Thursday, July 21, 2011

Death and Resurrection

I'm often far enough removed from the chaos of operations in the day shelter where I spend lots of hours each week that I am largely protected from the brokenness that walks through the door each day.  I face it at a distance most of the time, with only a couple of days  a week consumed with the daily details.  The incredible staff I work with, however, stand face to face with that brokenness for 40 hours, each one of them, every week.  Some days are better than others. 
Today, on my way to yet another meeting, I called my assistant director to check-in, to see how the morning was going.  I could tell she was stressed, and had had better days.  And part of the reason, I discovered, was grief.  Raw and painful sorrow, laced with frustration.  Word had come that a woman we'd all known well, for quite some time, had died the day before.  She'd been in and out of the shelter system, lived outside, camped in places not meant for human habitation, struggled with physical and mental disabilities, addictions.  It seemed to many of us that her most destructive addiction was to her husband, in a vicious and demeaning cycle of long-term domestic violence.  With all of that, we'd also managed to help her (with her husband) finally get off the street and into an apartment.  And then, today, word comes that just a year later - only a year after decades of no permanent housing - she's gone.  Rumors abound, of course, about how she died.  Reality is, it doesn't matter.  Death is death.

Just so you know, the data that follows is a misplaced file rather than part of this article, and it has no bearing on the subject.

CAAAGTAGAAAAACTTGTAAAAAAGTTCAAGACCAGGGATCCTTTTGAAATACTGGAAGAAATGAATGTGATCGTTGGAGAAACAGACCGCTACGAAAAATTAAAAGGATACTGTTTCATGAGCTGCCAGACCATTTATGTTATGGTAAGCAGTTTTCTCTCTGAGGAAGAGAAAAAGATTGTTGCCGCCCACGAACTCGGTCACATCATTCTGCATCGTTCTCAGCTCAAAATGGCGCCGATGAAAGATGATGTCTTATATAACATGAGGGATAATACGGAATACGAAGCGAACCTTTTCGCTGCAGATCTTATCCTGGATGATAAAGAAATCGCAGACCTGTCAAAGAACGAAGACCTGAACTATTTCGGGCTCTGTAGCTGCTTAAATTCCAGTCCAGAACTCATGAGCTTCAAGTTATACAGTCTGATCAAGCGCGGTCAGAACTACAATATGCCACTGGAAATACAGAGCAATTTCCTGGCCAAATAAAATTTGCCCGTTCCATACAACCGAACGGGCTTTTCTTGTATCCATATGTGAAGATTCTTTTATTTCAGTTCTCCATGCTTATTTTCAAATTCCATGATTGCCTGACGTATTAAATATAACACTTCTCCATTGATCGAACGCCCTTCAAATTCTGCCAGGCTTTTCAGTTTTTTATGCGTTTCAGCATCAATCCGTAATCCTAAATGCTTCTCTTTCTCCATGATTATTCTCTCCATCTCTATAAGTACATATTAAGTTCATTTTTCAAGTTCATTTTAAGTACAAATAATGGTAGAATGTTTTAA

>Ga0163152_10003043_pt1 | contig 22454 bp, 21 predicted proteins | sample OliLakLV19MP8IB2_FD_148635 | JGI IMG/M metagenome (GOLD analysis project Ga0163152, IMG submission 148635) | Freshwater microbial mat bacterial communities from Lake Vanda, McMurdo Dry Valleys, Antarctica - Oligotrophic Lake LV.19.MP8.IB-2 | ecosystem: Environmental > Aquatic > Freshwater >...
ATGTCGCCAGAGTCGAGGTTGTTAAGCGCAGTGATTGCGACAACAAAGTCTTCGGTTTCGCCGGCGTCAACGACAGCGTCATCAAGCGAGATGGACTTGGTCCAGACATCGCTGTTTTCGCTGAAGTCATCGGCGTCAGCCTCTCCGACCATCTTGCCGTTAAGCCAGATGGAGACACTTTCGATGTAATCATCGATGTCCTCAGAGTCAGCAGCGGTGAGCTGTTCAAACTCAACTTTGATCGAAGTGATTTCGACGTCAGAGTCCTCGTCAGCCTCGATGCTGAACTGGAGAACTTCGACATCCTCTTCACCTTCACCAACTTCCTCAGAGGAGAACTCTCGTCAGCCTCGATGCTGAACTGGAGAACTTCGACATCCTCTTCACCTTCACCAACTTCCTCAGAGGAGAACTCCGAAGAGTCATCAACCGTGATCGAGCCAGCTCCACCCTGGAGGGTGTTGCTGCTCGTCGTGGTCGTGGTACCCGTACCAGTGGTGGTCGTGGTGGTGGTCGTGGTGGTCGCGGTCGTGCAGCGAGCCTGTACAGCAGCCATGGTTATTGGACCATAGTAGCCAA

This afternoon, wading through emails and phone messages, trying to catch up or at least hold my head above water in the midst of pages of to-do lists, I hear a car pull up in the driveway that's just below my window.  I pause to take a look, more out of wanting to stall or procrastinate that to-do list than out of any real curiosity.  But the tall, white man with a little bit of extra weight on him looks familiar.  I look again.  No, he's too heavy to be J.  J. is tall and white, but thin due to too many years of drug abuse.  And he doesn't have a car.  A few minutes later, there's a knock on the staff entrance door.  I look up from my computer screen.  It is J.  And he's grinning from ear to ear.  He looks healthy and well.  He looks happy.  He looks free.  I tell him how great he looks, he gives me a big hug. I ask him what he's up to.  He's come to volunteer his time, to help our director of community engagement with a big mailing she's doing.  "Time for me to give to you," J. says.

One day.  A few short hours. From death to resurrection. 

1 comment:

Anonymous said...

Yes. And not just for them, eh?